Erikson’s Stages of Psychosocial Development 

Erikson established a theory of the eight stages of psychosocial development that occur throughout life. The importance of the initial four stages in building a foundation for positive social interaction is twofold. Firstly, the parent is primary in guiding the child through these stages, each of which influences how offspring later view social relationships. Secondly, confidence is the direct result of parental support when children begin to explore their environment.

The first stage of psychosocial development, trust vs. mistrust, begins at birth when infants rely upon their caregiver to provide comfort. If comfort is provided, infants develop a sense of trust, which is both a first social milestone and emerging confidence. Specifically, children develop confidence when the caregiver’s routine and schedule is reliable. With successful primary attachment, the child later adaptively adjusts to the environment. If trust or confidence does not develop, negative consequences emerge in the psychological wellbeing of the child. The compromised psychological wellbeing can then manifest into adulthood in the form of social issues and/or depression, coupled with blaming personal shortcomings on others.

According to Erikson, after children exit the trust vs. mistrust stage, they enter a second: autonomy vs. shame and doubt. This stage is characterized by a significant gain in motor skills, which provides the child with an opportunity to physically explore the environment. The resolution of this stage is dependent upon the degree of encouraging self-expression by the parent. The ultimate outcome is the child developing the capacity of either holding on or letting go. To develop the latter, a child must be permitted to explore the environment while the parent helps appropriately ensure safety. An appropriate balance of exploration and caution further solidifies proper attachment as the child understands the supported quest for autonomy. A sense of pride develops if autonomy occurs, while shame and doubt will result in uncertainty and the preference to be unnoticed.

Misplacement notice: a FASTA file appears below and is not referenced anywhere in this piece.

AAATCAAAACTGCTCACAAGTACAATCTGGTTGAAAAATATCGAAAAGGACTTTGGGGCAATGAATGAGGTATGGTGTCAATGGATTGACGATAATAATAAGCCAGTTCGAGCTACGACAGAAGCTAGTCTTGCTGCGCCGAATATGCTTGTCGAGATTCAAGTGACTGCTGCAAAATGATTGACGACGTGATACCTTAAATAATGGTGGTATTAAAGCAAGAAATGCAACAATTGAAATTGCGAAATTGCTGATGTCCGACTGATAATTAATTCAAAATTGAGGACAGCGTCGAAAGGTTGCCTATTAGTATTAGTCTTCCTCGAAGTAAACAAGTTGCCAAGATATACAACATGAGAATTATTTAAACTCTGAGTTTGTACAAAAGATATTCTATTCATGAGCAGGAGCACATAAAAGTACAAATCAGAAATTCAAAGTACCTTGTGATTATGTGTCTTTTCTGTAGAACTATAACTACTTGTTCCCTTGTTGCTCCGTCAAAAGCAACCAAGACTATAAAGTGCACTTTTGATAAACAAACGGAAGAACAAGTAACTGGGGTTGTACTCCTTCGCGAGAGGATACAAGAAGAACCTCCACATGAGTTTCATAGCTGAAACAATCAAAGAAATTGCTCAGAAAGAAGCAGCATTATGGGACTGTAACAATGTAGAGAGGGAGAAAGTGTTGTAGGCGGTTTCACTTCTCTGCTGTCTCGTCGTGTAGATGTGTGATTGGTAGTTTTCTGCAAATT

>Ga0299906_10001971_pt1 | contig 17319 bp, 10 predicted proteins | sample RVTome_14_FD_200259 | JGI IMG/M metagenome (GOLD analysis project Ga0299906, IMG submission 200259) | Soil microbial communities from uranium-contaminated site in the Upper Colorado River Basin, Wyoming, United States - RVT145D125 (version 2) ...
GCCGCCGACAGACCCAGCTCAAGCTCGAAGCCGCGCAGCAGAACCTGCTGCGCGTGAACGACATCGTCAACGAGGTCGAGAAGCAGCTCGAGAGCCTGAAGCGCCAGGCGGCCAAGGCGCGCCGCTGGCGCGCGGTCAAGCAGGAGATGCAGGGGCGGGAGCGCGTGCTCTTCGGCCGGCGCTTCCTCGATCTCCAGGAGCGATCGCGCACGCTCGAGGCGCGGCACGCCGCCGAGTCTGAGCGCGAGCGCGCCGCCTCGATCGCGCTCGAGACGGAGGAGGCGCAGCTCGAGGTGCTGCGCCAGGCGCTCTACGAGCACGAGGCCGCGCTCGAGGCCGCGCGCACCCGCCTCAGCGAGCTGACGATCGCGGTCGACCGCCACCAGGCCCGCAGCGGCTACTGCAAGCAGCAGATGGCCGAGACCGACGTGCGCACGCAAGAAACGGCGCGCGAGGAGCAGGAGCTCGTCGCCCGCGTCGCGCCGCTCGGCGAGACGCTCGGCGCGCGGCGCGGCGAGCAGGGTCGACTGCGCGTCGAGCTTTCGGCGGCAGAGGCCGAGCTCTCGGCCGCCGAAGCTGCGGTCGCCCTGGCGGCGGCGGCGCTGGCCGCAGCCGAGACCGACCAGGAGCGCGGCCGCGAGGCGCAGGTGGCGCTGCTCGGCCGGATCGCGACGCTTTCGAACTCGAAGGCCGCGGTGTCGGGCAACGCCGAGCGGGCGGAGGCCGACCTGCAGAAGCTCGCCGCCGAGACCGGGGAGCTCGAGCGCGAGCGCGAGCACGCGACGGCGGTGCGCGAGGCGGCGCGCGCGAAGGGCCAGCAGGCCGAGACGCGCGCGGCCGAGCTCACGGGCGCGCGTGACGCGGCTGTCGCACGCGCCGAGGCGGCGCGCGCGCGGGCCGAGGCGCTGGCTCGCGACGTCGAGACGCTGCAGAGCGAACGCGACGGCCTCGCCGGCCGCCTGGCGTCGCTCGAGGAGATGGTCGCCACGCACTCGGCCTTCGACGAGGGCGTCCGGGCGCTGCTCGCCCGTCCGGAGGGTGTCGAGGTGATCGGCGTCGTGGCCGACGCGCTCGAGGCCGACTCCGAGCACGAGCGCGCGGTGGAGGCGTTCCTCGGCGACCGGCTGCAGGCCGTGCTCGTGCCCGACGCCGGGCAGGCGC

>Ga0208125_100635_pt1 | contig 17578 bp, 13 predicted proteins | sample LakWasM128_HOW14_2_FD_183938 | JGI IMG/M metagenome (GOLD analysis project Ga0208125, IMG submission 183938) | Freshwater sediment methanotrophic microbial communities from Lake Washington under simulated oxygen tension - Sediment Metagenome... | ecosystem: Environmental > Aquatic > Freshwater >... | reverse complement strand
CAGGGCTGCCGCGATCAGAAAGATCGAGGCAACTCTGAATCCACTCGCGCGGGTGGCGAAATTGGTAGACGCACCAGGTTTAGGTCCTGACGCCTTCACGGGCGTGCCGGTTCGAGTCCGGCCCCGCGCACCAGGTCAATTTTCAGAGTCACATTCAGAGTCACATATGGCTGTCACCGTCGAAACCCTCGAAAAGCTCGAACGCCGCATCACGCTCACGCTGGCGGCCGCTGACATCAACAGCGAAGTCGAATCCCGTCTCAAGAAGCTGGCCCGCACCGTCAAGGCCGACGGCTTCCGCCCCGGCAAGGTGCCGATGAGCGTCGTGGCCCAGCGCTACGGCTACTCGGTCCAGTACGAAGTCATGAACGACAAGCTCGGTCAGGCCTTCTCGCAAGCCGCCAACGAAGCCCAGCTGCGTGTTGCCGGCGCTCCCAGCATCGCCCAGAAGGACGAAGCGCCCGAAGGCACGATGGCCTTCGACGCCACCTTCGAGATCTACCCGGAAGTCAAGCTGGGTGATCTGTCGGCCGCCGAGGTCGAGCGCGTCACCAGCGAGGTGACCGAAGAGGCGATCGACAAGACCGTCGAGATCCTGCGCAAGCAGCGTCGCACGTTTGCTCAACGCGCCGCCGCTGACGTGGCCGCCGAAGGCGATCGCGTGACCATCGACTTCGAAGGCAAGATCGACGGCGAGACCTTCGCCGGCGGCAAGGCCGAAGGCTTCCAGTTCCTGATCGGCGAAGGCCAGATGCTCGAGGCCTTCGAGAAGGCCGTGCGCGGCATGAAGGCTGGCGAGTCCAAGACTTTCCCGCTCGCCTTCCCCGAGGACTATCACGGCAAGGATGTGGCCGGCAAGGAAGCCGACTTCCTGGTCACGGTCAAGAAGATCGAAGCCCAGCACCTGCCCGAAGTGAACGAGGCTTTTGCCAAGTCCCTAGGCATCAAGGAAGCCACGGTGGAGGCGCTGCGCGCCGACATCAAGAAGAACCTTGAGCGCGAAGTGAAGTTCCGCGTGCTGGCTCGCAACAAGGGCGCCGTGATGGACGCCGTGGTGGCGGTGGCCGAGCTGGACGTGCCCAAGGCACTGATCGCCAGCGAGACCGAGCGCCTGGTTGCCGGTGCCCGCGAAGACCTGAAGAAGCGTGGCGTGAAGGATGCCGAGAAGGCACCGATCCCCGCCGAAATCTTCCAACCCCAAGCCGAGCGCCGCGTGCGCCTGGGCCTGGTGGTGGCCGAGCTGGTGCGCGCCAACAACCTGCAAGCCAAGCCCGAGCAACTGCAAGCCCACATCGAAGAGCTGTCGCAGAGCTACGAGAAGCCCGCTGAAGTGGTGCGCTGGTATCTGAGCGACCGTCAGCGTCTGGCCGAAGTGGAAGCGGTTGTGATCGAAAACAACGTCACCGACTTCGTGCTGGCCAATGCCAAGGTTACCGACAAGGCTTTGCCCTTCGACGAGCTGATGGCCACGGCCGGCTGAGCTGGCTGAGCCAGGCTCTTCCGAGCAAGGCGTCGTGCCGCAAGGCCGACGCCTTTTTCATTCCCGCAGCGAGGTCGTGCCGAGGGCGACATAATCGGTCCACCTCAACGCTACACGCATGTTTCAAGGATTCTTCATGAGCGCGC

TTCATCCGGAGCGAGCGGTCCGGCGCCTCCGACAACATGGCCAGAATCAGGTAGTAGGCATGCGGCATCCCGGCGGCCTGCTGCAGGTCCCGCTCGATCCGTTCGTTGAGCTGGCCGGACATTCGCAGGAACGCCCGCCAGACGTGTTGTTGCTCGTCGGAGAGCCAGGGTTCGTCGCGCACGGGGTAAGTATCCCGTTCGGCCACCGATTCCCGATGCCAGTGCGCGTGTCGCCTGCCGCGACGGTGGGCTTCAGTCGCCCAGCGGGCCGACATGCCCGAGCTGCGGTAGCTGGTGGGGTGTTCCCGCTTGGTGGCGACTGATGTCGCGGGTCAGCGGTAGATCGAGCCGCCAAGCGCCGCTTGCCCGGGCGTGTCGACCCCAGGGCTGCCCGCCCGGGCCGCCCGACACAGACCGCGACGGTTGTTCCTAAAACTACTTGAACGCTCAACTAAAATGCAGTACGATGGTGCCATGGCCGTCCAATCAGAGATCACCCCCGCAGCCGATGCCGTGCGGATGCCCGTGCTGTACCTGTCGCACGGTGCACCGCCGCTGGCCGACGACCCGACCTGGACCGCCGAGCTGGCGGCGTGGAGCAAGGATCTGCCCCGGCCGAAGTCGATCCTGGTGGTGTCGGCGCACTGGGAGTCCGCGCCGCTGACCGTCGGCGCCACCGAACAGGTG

The next stage is initiative vs. guilt. Initiative is a natural progression from autonomy, as the child feels a sense of pride and develops the confidence to engage in goal-seeking behaviors. At this stage, the child begins to separate from the parent as he or she begins school. If he or she successfully resolves previous conflicts, primarily through parental encouragement and modeling, the ability to cooperate and learn from other adults develops. In addition, the child feels confident in his or her abilities to establish and reach goals.

When initiative vs. guilt is resolved, a child is well prepared to successfully address the next conflict, industry vs. inferiority. At this stage, many children, and emerging adolescents, start to disconnect from parental bonds, and their social life takes top priority. If all conflicts are successfully resolved, and the parent provides adequate modeling and encouragement, children should succeed socially. If not, children may lack the confidence to try new things or take social risks.